Samson, Part One

We spent quite a bit of time dealing with the world in which the last few judges of Israel were born into.  For each one, we made a point of mentioning that they were all, without exception, products of their environments.  In other words, the godlessness of Israel at that time shaped each judge so that each successive judge was further away from the Lord than the previous one, just like the people they led.

When God disciplined the Israelites they ran headlong into their sin, to their detriment.  They are still paying for their hard-hearted forefathers to this very day.  God disciplines us in order to save us from from the terrible damage sin will do to us and to enable us to live a life of righteousness that is fruitful and productive for the Kingdom of God.  Imagine if all the believers in America suddenly returned to God, forsaking their sin and served Him with whole-hearted devotion.  What a very different country this would be.

However, while that may be true, and a valid explanation of their weaknesses, it is no excuse.   For, as we noted, Jesus was born into a sinful world, full of violence, godlessness and hypocrisy, and yet He grew up, seemingly, isolated from the taint of sin.  Of course, He had the advantage of being the Son of God, yet Jesus was also the Son of man, and therefore subject to what all men face in terms of temptation.  He remained sinless.  While common man cannot boast of being sinless, one called of God has a choice:  to fight temptation and trust in the Lord, or yield to the evil and wickedness all around them.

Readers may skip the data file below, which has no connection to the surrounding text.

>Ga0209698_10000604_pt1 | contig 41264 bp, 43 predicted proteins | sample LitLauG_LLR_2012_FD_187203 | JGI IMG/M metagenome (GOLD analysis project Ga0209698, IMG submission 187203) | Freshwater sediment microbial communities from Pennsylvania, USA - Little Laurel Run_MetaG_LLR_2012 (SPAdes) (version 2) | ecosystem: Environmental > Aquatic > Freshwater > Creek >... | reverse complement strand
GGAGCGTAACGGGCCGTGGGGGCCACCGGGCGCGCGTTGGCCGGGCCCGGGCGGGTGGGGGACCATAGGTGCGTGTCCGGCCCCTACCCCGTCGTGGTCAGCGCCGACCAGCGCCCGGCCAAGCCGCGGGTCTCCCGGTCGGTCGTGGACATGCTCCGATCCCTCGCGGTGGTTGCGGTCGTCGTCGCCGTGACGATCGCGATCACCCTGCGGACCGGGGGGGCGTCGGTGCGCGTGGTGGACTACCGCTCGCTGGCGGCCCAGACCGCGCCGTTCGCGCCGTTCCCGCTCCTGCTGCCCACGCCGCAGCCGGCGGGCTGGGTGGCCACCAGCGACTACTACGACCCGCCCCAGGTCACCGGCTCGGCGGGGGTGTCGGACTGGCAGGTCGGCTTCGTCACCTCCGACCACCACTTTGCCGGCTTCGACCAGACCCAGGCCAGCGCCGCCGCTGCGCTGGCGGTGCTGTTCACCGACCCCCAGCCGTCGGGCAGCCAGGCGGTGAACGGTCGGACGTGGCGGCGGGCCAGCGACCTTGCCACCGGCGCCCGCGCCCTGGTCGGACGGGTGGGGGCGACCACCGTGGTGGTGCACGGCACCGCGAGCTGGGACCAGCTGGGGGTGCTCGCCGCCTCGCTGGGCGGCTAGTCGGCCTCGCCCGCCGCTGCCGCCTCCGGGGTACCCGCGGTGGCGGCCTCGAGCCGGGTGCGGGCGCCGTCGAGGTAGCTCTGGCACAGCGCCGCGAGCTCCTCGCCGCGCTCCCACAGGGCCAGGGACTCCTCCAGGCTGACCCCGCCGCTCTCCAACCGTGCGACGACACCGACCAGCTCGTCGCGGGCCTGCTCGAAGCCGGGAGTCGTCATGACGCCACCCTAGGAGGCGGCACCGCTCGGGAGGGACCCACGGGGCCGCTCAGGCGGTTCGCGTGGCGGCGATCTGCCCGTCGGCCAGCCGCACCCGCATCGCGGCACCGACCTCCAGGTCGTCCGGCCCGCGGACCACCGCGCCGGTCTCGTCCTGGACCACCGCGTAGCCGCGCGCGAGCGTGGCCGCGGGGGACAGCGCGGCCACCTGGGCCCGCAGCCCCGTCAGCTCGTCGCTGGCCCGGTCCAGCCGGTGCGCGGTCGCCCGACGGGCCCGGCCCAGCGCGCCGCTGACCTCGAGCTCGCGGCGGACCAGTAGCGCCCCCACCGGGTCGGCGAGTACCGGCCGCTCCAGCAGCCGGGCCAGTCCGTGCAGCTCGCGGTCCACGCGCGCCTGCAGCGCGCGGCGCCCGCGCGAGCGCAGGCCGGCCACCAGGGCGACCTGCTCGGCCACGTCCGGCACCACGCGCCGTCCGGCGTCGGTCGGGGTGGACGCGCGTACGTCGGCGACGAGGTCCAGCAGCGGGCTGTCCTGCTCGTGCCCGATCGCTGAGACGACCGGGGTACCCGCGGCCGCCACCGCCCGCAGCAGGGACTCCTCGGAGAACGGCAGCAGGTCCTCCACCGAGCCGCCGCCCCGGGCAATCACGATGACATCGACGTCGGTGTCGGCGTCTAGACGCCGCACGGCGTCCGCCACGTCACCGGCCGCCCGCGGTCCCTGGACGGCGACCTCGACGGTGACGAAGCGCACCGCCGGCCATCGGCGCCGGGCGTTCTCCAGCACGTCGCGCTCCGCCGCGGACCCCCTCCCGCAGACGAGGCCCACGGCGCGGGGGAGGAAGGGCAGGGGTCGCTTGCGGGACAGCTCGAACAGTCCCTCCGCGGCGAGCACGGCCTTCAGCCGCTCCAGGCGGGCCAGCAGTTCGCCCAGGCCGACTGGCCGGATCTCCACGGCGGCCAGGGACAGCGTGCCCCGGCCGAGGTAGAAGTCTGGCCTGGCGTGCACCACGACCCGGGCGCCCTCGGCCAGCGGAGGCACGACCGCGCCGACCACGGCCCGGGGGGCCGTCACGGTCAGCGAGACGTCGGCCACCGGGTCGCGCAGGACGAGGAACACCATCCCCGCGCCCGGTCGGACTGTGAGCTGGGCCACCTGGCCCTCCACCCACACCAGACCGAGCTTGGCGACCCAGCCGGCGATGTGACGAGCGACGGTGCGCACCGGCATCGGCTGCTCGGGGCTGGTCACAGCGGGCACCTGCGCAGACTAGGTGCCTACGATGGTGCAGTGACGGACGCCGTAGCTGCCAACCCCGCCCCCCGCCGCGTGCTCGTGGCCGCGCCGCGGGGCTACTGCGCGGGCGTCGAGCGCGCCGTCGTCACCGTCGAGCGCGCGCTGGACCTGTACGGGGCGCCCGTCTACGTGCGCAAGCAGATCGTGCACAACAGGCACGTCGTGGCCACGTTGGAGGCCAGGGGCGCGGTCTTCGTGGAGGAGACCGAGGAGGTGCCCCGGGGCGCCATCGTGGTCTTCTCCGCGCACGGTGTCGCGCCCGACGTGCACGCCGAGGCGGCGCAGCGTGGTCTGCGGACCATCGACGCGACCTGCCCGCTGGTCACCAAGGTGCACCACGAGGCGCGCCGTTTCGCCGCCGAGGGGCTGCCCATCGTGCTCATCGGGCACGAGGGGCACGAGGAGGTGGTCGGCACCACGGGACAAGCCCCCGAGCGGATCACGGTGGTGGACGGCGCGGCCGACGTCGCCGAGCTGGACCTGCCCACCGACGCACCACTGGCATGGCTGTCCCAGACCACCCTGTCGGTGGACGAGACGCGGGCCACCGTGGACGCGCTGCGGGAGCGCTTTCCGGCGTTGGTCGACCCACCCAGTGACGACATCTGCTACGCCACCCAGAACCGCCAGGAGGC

Such was the case of the last few judges.  They allowed themselves to be lured and ensnared by the sinful pleasures of their godless neighbors.  The words of James haunts us all:

Each one is tempted when, by his own evil desire, he is dragged away and enticed. 15Then, after desire has conceived, it gives birth to sin; and sin, when it is full-grown, gives birth to death.  (James 1:14-15)

And so while a sinful world can go a long way in explaining the sin in a man, it does not excuse its presence in his life.

1.  Background to Samson, 13:1

This brings us to the most enigmatic of Israel’s judges, Samson.  There have been scores of movies made about this muscle-bound deliverer, mostly in the 1960’s as part of the Italian “sword, sorcery, and sandals” cycle.  In fact, many movie-goers would be hard pressed to tell the difference between Samson and Hercules!